The China initiative saw the FBI open thousands of investigations over its three-year existence, only 77 of which led to prosecutions. Of these, only about a quarter led to convictions, and most had little to do with national security, according to an investigation by MIT Technology Review.

Reputable academic surveys in both the U.S. and Canada have revealed waves of racial profiling associated with the NTC concept. One study in The Review of Higher Education reveals that over 40% of Chinese and Asian scientists felt targeted by neo-racism and neo-nationalism. Another recent study in the Proceedings of the National Academy of Sciences revealed “general feelings of fear and anxiety that lead them to consider leaving the United States and/or stop applying for federal grants.”

In Canada, many Chinese Canadian researchers already feel targeted by earlier CSIS-university initiatives. A recent survey undertaken by York University’s Dr. Qiang Zha has shown that among researchers familiar with the CSIS guidelines for research, 40% felt “considerable fear and/or anxiety that they were being surveilled by the Canadian government.” 

Universities as well as CSIS are culpable for this state of affairs.

What we are witnessing in both Canada and the U.S. is a major dose of Sinophobia in the form of “Techno-Orientalism.” This posits America as a declining power due to the scheming of a diabolical, communist aggressor. This reinforces the notion of China as an illiberal enemy responsible for espionage, intellectual property theft, and unfair competition. Such assertions draw on the deep well of historical anti-Chinese racism.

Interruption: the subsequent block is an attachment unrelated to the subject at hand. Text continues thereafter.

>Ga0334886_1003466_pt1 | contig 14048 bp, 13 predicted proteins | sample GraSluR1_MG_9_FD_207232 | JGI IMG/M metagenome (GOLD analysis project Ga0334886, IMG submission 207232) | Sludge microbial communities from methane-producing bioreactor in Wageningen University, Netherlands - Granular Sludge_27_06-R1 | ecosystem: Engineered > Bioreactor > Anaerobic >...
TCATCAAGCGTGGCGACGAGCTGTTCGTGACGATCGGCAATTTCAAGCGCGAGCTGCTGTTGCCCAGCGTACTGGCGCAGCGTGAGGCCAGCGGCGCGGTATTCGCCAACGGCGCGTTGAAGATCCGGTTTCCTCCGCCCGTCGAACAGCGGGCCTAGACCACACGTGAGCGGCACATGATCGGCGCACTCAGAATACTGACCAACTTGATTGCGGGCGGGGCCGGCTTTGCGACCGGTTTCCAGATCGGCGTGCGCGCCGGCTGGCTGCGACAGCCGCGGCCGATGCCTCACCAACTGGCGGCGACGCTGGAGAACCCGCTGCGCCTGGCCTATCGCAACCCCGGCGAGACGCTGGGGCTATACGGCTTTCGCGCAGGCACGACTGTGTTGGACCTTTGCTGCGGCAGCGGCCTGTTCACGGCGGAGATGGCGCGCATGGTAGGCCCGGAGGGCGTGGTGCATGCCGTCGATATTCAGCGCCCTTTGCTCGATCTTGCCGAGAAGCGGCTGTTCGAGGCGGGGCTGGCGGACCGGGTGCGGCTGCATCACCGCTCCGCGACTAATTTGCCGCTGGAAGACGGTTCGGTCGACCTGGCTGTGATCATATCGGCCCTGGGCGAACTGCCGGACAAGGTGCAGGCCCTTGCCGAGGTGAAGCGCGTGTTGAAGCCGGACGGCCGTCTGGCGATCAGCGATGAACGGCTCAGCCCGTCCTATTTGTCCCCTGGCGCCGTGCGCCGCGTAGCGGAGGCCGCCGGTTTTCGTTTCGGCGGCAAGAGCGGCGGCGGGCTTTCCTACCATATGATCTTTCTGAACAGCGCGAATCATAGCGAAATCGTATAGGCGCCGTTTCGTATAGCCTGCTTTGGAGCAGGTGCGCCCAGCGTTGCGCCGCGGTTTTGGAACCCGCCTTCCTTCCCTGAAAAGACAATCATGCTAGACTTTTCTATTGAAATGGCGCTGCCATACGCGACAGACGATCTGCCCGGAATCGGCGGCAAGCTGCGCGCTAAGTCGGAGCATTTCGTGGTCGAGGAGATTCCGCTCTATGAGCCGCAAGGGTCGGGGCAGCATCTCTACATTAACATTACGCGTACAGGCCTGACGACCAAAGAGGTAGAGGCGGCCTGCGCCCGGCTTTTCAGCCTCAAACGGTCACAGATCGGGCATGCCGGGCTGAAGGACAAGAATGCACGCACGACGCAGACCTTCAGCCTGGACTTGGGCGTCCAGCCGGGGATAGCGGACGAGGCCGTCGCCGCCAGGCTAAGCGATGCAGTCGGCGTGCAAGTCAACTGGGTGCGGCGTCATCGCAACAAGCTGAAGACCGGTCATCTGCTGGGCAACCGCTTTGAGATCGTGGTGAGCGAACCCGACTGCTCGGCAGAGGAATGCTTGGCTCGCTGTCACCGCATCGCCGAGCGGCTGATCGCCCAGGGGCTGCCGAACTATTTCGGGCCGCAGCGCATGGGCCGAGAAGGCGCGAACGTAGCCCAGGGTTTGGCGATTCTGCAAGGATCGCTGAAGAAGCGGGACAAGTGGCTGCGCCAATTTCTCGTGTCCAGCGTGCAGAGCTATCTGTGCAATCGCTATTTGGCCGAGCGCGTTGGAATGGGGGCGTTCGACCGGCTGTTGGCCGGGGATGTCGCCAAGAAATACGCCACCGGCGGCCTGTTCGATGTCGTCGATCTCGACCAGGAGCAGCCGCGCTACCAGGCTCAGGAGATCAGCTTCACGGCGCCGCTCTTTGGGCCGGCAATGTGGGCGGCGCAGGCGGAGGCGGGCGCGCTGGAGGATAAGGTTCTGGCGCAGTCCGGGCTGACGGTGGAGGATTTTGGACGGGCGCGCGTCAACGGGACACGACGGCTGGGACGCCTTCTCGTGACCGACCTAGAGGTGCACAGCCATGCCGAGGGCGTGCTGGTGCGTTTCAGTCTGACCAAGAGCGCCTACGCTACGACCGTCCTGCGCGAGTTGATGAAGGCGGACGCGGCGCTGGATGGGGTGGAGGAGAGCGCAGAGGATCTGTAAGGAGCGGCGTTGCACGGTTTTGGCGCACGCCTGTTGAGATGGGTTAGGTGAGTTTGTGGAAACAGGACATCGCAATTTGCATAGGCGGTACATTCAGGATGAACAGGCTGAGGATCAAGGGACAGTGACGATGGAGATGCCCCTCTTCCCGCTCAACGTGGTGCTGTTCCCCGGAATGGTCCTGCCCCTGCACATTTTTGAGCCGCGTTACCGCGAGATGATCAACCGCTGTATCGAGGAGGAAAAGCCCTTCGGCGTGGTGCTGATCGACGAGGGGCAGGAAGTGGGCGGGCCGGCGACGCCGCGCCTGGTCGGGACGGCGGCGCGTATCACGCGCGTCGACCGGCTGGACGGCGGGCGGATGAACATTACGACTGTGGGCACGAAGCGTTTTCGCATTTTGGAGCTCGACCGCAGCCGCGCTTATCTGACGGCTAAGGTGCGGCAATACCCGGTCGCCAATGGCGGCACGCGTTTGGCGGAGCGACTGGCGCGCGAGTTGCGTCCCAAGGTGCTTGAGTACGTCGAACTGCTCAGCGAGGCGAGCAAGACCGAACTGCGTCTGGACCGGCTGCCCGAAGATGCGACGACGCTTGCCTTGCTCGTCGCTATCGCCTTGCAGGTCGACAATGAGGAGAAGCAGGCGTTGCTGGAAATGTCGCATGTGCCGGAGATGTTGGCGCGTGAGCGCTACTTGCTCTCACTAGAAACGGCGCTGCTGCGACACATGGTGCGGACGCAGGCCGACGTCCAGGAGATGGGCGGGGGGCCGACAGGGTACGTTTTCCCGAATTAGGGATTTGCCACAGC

In the 1980s, similar accusations were levelled against Japan, when the racist myth took hold that Japan could only imitate, not innovate, and relied on American technology.

Creso Sá, vice-dean of the Ontario Institute for Studies in Higher Education, points to similar problems today in a recent commentary. China, he points out, “has dramatically increased its scientific output in this period, overtaking the United States not only in terms of publication volume but also in scientific output in selective journals.”

CAUT has also spoken out against the China Panic and is taking measures to confront the challenge to academic freedom and open international research. However, the political landscape creates fear among people of being tarred with charges of disloyalty or being a spy for China.

To avoid calamity, other labour unions, civil liberty organizations and anti-racist groups need to step up to oppose this ominous slide towards the creation of a national security state.


This article is an abridged and revised selection of information from Canada’s China Panic: A Threat to Diplomacy, Research and Peace in the Pacific? written by John Price. John Price is professor emeritus at the University of Victoria and author of Orienting Canada: Race, Empire and the Transpacific.